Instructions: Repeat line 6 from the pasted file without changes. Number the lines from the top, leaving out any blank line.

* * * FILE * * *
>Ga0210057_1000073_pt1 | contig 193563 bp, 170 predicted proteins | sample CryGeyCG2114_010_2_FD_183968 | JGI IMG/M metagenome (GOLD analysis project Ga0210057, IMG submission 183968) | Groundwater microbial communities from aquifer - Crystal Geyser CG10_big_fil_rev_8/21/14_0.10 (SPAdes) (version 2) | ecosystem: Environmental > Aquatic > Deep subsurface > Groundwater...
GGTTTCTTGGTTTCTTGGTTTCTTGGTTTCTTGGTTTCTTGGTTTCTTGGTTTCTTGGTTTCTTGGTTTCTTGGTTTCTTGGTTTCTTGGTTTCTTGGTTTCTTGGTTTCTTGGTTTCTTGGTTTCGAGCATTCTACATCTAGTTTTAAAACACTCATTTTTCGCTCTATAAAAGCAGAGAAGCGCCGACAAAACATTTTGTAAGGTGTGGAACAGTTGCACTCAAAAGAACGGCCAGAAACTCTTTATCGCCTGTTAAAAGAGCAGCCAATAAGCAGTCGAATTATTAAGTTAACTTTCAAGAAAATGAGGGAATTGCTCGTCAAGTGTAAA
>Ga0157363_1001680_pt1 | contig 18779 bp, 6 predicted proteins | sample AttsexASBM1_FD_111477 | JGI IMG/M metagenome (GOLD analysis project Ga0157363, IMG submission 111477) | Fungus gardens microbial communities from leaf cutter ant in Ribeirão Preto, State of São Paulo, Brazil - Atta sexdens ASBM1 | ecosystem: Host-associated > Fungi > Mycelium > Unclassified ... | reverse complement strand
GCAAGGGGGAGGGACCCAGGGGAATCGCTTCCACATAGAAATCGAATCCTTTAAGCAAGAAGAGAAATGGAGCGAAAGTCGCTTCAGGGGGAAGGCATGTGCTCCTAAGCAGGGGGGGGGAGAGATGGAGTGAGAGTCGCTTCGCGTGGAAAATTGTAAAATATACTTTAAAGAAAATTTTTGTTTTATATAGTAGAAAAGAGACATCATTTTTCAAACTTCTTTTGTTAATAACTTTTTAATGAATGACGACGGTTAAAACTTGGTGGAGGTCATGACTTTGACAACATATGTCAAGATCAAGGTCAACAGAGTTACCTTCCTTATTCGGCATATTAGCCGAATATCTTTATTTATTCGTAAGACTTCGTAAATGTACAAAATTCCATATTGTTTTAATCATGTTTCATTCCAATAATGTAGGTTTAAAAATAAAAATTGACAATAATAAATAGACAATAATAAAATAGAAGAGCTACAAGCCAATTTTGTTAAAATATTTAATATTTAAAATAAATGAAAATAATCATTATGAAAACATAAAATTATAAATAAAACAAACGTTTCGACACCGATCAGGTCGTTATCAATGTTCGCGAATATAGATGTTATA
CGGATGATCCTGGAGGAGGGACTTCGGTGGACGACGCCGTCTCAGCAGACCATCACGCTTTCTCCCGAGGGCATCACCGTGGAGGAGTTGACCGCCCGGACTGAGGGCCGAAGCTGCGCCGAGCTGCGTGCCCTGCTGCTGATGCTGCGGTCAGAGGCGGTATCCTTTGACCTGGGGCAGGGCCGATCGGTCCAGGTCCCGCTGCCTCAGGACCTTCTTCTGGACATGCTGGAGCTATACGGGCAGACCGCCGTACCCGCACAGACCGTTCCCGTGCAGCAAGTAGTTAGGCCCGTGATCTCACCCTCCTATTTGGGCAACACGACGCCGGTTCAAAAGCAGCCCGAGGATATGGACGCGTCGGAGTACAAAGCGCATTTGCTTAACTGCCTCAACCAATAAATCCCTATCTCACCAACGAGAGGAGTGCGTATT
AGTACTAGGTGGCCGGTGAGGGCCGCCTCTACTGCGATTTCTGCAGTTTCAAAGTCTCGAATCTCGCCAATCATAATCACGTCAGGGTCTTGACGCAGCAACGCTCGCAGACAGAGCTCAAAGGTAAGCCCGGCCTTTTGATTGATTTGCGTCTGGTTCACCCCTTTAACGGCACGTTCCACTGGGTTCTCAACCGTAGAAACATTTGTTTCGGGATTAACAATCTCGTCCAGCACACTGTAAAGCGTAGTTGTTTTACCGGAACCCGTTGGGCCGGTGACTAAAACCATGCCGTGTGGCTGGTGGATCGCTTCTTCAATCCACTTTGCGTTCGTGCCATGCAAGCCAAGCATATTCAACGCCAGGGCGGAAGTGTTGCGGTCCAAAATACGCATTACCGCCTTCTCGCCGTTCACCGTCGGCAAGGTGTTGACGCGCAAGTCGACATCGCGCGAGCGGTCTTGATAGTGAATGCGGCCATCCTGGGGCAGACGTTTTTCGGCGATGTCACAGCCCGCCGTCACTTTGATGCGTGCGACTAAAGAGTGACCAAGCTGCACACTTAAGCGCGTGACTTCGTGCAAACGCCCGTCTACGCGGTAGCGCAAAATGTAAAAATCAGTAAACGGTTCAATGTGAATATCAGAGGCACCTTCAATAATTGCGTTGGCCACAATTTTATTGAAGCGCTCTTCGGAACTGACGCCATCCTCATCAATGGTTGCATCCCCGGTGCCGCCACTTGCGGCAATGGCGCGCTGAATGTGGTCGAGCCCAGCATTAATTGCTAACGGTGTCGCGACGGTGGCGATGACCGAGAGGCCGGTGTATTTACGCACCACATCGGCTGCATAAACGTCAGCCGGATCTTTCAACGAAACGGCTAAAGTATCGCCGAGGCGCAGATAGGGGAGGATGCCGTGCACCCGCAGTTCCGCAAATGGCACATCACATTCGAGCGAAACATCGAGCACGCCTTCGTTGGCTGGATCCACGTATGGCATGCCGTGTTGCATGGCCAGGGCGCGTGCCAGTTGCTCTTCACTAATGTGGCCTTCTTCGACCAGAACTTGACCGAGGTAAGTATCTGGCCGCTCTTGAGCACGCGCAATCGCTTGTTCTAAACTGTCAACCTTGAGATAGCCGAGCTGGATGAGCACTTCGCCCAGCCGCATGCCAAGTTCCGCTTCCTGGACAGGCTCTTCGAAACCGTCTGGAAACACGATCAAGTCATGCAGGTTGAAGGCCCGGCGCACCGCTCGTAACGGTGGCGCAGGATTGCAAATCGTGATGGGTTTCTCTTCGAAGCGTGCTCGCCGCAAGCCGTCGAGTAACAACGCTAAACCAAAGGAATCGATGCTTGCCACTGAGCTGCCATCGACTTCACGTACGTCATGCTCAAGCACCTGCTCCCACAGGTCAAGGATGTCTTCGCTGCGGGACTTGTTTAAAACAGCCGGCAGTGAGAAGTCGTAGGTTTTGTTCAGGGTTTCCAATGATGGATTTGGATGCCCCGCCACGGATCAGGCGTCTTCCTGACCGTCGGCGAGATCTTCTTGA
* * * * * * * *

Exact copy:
AGTACTAGGTGGCCGGTGAGGGCCGCCTCTACTGCGATTTCTGCAGTTTCAAAGTCTCGAATCTCGCCAATCATAATCACGTCAGGGTCTTGACGCAGCAACGCTCGCAGACAGAGCTCAAAGGTAAGCCCGGCCTTTTGATTGATTTGCGTCTGGTTCACCCCTTTAACGGCACGTTCCACTGGGTTCTCAACCGTAGAAACATTTGTTTCGGGATTAACAATCTCGTCCAGCACACTGTAAAGCGTAGTTGTTTTACCGGAACCCGTTGGGCCGGTGACTAAAACCATGCCGTGTGGCTGGTGGATCGCTTCTTCAATCCACTTTGCGTTCGTGCCATGCAAGCCAAGCATATTCAACGCCAGGGCGGAAGTGTTGCGGTCCAAAATACGCATTACCGCCTTCTCGCCGTTCACCGTCGGCAAGGTGTTGACGCGCAAGTCGACATCGCGCGAGCGGTCTTGATAGTGAATGCGGCCATCCTGGGGCAGACGTTTTTCGGCGATGTCACAGCCCGCCGTCACTTTGATGCGTGCGACTAAAGAGTGACCAAGCTGCACACTTAAGCGCGTGACTTCGTGCAAACGCCCGTCTACGCGGTAGCGCAAAATGTAAAAATCAGTAAACGGTTCAATGTGAATATCAGAGGCACCTTCAATAATTGCGTTGGCCACAATTTTATTGAAGCGCTCTTCGGAACTGACGCCATCCTCATCAATGGTTGCATCCCCGGTGCCGCCACTTGCGGCAATGGCGCGCTGAATGTGGTCGAGCCCAGCATTAATTGCTAACGGTGTCGCGACGGTGGCGATGACCGAGAGGCCGGTGTATTTACGCACCACATCGGCTGCATAAACGTCAGCCGGATCTTTCAACGAAACGGCTAAAGTATCGCCGAGGCGCAGATAGGGGAGGATGCCGTGCACCCGCAGTTCCGCAAATGGCACATCACATTCGAGCGAAACATCGAGCACGCCTTCGTTGGCTGGATCCACGTATGGCATGCCGTGTTGCATGGCCAGGGCGCGTGCCAGTTGCTCTTCACTAATGTGGCCTTCTTCGACCAGAACTTGACCGAGGTAAGTATCTGGCCGCTCTTGAGCACGCGCAATCGCTTGTTCTAAACTGTCAACCTTGAGATAGCCGAGCTGGATGAGCACTTCGCCCAGCCGCATGCCAAGTTCCGCTTCCTGGACAGGCTCTTCGAAACCGTCTGGAAACACGATCAAGTCATGCAGGTTGAAGGCCCGGCGCACCGCTCGTAACGGTGGCGCAGGATTGCAAATCGTGATGGGTTTCTCTTCGAAGCGTGCTCGCCGCAAGCCGTCGAGTAACAACGCTAAACCAAAGGAATCGATGCTTGCCACTGAGCTGCCATCGACTTCACGTACGTCATGCTCAAGCACCTGCTCCCACAGGTCAAGGATGTCTTCGCTGCGGGACTTGTTTAAAACAGCCGGCAGTGAGAAGTCGTAGGTTTTGTTCAGGGTTTCCAATGATGGATTTGGATGCCCCGCCACGGATCAGGCGTCTTCCTGACCGTCGGCGAGATCTTCTTGA